220. I like using such special characters. This is because I'm using a
  221. ¬http://www.apple.com/mac/ Mac¬ and ¬http://en.wikipedia.org/wiki/GNU/Linux GNU/Linux¬.
  222. If you're using ¬http://www.microsoft.com/windows/ Windows¬, I really can recommend
  223. ¬http://www.autohotkey.com/docs/Hotkeys.htm AutoHotkey¬. It's a great piece of software to expand the
  224. keyboard capabilities of Windows (and much more).
  225. >>
  226. p {
  227. > How does this Regex stuff work? It's a ¬http://en.wikipedia.org/wiki/Pattern_matching pattern matching¬ language consuming characters with each
  228. > command. Well, we want to have the following: The first thing between the
  229. ] ¬
  230. > markers shell be the link target URL. All other things shell be the name of the link shown.
  231. >>
  232. For that case, we're first consuming whitespace with «\s*» – the «\s» means “an arbitrary whitespace
  233. character” (like blank, newline, etc.). The asterisk «*» means “some of them or none”, so this
  234. consumes all whitespace which is there (and gives no error if there is none).
  235. >>
  236. }
  237. p >>
  238. Second, we open a group with parentheses «( )» This first group we can later reference as «%1»
  239. when substituting.
  240. >>
  241. p >>
  242. Inside this group, we're telling that we want anything in it, no matter what it is. For this case,
  243. we're using a dot «.» which means “any character”, followed by asterisk questionmark «*?», which is
  244. the code for “consume as much as you can, but only up to the next code in the Regex”. The total
  245. «(.*?)» consumes the target URL (without checking it).
  246. >>
  247. p >>
  248. Then we're consuming some whitespace again, this time with «\s+». Using a plus «+» instead of an
  249. asterisk «*» or asterisk questionmark «*?» means: there has to be at least one whitespace character.
  250. And we want whitespace between the URL and the name, right? ;-)
  251. >>
  252. p >>
  253. Now we're consuming the second group. We're consuming whatever is there – it's the name of the
  254. link. We're using another «(.*?)» group for it. It will be group 2, and we can reference it with
  255. this in the substitution: «%2».
  256. >>
  257. p {
  258. > At last we're consuming redundant whitespace with «\s*», and our Regex is closed by another
  259. ] ¬
  260. > character. And that makes the total Regex:
  261. }
  262. Code ] "¬\s*(.*?)\s+(.*?)\s*¬"
  263. p >>
  264. So what can we do with it? What we want are «<a href="..." />» tags. And that means, we want to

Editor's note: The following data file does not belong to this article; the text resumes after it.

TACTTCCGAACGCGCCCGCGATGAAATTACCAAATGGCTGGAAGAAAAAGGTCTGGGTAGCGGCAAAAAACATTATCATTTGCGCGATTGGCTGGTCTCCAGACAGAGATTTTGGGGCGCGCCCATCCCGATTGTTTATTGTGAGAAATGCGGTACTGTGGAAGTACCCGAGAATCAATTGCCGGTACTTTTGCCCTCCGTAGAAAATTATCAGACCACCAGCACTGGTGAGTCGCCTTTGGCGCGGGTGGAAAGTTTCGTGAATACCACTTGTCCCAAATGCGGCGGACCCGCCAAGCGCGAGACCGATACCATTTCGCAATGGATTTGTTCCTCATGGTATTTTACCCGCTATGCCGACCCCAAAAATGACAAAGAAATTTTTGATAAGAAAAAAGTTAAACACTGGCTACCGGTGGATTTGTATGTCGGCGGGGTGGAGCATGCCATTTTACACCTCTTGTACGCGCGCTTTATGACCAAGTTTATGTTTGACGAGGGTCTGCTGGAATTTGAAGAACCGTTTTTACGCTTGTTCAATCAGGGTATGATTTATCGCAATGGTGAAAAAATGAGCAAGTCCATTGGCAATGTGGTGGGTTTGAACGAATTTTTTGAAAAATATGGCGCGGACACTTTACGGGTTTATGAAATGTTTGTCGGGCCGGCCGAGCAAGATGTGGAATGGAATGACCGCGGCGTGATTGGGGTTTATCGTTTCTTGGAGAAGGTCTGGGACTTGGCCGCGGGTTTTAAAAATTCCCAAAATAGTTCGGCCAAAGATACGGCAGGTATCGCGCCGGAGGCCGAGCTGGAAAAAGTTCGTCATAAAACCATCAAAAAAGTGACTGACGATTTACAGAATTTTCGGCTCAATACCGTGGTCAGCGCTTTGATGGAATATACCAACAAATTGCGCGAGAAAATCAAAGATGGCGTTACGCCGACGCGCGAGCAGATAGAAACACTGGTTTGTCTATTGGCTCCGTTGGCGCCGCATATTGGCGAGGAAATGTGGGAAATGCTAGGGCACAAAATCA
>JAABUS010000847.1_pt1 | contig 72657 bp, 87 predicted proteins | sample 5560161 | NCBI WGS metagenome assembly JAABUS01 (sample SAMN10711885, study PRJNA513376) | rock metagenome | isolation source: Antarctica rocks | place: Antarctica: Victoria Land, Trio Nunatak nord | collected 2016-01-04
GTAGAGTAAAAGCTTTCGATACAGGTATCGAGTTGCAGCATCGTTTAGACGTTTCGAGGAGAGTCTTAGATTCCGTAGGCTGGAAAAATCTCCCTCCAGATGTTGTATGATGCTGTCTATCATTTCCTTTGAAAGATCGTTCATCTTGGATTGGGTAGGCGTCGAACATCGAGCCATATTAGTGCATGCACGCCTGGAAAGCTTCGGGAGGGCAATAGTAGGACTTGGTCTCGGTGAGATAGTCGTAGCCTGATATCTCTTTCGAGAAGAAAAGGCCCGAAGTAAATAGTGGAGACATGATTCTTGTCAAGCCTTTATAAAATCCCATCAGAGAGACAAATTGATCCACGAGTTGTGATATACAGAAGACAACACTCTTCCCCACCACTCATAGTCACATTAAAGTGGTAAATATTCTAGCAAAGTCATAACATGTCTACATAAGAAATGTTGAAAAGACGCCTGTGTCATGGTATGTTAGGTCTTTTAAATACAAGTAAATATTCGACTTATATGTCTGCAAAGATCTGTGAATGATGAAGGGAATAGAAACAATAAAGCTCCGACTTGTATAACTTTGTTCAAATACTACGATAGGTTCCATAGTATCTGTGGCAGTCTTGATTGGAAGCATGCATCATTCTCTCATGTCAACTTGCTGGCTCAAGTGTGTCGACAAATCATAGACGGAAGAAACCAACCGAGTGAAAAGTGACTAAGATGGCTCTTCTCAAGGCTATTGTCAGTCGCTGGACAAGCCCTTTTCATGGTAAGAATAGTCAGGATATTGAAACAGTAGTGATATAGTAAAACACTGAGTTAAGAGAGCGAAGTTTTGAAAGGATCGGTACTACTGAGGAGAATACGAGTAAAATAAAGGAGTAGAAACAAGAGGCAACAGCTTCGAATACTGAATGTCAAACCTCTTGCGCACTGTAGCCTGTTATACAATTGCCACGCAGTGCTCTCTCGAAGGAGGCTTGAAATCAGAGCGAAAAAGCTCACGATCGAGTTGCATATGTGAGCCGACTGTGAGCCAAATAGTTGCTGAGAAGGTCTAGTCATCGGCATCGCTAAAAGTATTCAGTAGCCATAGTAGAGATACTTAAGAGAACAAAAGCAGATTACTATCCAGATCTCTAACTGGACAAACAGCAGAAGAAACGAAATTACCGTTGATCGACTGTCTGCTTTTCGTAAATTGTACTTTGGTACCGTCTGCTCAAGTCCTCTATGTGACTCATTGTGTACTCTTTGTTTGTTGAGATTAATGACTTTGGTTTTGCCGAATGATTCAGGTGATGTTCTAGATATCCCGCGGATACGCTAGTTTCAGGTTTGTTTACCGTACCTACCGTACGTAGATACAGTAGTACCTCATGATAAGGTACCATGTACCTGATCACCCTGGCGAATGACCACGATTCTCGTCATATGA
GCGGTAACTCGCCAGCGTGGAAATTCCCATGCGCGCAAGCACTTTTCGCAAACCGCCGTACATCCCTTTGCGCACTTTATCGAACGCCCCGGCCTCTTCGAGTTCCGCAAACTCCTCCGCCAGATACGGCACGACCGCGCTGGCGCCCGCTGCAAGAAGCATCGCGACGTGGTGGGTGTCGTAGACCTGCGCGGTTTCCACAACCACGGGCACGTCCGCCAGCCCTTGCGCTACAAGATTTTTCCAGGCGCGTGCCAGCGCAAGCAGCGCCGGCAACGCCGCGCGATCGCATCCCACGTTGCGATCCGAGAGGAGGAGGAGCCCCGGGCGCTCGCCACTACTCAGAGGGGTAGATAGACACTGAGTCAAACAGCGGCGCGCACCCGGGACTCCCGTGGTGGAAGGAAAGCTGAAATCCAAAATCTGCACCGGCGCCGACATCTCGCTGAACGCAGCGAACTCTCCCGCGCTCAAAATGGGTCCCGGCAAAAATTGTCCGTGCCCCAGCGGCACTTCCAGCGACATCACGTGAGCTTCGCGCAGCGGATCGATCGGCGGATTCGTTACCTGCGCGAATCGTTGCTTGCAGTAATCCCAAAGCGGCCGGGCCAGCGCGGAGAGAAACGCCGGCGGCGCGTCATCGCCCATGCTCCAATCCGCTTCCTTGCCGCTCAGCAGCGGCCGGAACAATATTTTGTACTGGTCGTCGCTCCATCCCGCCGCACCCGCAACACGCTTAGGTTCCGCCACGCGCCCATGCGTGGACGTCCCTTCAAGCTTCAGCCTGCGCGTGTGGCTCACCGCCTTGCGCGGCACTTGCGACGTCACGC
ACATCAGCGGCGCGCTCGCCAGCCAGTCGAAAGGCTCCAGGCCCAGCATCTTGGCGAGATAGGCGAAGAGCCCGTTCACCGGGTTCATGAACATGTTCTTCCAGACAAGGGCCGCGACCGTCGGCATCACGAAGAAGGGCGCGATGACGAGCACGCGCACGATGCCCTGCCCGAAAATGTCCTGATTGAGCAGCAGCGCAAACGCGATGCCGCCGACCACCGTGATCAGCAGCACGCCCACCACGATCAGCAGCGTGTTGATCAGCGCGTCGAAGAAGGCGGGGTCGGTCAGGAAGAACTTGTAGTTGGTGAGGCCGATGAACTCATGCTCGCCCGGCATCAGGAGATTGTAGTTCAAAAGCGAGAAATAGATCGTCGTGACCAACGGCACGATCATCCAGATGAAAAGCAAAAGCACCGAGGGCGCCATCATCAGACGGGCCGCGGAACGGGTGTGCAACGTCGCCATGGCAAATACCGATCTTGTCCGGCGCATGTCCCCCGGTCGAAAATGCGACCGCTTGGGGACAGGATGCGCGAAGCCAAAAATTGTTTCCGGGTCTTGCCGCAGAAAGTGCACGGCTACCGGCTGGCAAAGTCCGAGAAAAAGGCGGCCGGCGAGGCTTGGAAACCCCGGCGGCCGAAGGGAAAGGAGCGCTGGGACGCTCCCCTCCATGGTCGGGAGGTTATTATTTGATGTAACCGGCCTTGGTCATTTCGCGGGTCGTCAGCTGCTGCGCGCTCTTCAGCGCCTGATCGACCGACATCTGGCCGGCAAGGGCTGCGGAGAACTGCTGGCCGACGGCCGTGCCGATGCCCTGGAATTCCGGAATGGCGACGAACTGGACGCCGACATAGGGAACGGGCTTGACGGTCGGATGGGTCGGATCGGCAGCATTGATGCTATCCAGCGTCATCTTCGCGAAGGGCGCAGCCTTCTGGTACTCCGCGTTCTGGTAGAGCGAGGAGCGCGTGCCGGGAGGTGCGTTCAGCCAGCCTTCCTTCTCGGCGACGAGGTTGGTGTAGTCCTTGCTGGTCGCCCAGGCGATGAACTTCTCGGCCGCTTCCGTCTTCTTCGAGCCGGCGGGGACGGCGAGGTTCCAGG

265. call a function like this: «a href="..." > ...»
  266. >>
  267. p >>
  268. As «href» we want to have the result of group 1,
  269. because this is the link target. After the ¬features#quote Quote operator¬ «>» we want to have
  270. what is the name of the link, that is the result of group 2. That we can write literally:
  271. >>
  272. Code | a href="%1" > %2
  273. p >>
  274. Our first User defined in-text Operator is ready :-)
  275. >>
  276. p >>
  277. Maybe you would prefer using brackets. So just do it ;-) Change the Regex to this, and you
  278. can use brackets for links like in MediaWiki; we have to escape the brackets «[ ]» with a
  279. backslash «\\», because brackets are also codes in Regex, and we don't want the code, we really
  280. want brackets:
  281. >>
  282. Code | "\[\s*(.*?)\s+(.*?)\s*\]"
  283. p >>
  284. The other two operators should now be easy to understand:
  285. >>
  286. Code {
  287. > ¬features#userop define operator¬
  288. ] <a href="http://docs.python.org/library/re.html">"«(.*?)»"</a>
  289. > ¬features#userop as¬ code ¬features#quote >¬ %1
  290. br; > ¬features#userop define operator¬
  291. ] <a href="http://docs.python.org/library/re.html">"ƒ(\S+)"</a>
  292. > ¬features#userop as¬ em ¬features#quote >¬ %1
  293. }
  294. p >>
  295. A tip: the code with an upper case letter S «\S» means, that only non-whitespace characters shell
  296. be consumed.
  297. >>
  298. h2 id=using > Using it
  299. p >>
  300. How to write a new web page with our templates? Here's a ¬hello.en.yhtml2 hello world¬. We can use
  301. ¬features#blockquote Block Quotes¬ for entering text, and our new self defined operators:
  302. >>
  303. Code {
  304. ||
  305. ¬features#including include¬ homepage.en.yhtml2
  306. page "Hello, world" {
  307. p ¬features#blockquote >>¬
  308. Hello, world! I can link here, say:
  309. ||
  310. >
  311. ] ¬http://en.wikipedia.org to Wikipedia¬
  312. > \n
  313. ||
  314. ¬features#blockquote >>¬
  315. p ¬features#blockquote >>¬
  316. ||
  317. >
  318. ] This is ƒemphasized. And this is «code».
  319. > \n
  320. ||
  321. ¬features#blockquote >>¬
  322. }
  323. ||
  324. }
  325. p >>
  326. The result you can ¬hello see here¬:
  327. >>
  328. iframe src="hello", width="100%", height=300 > ¬hello see here¬
  329. div id=bottom {
  330. > ¬index << back to Introduction¬
  331. > ¬#top ^Top^¬
  332. > ¬features >> The Features¬
  333. > ¬programming.en.yhtml2 (source)¬
  334. }
  335. }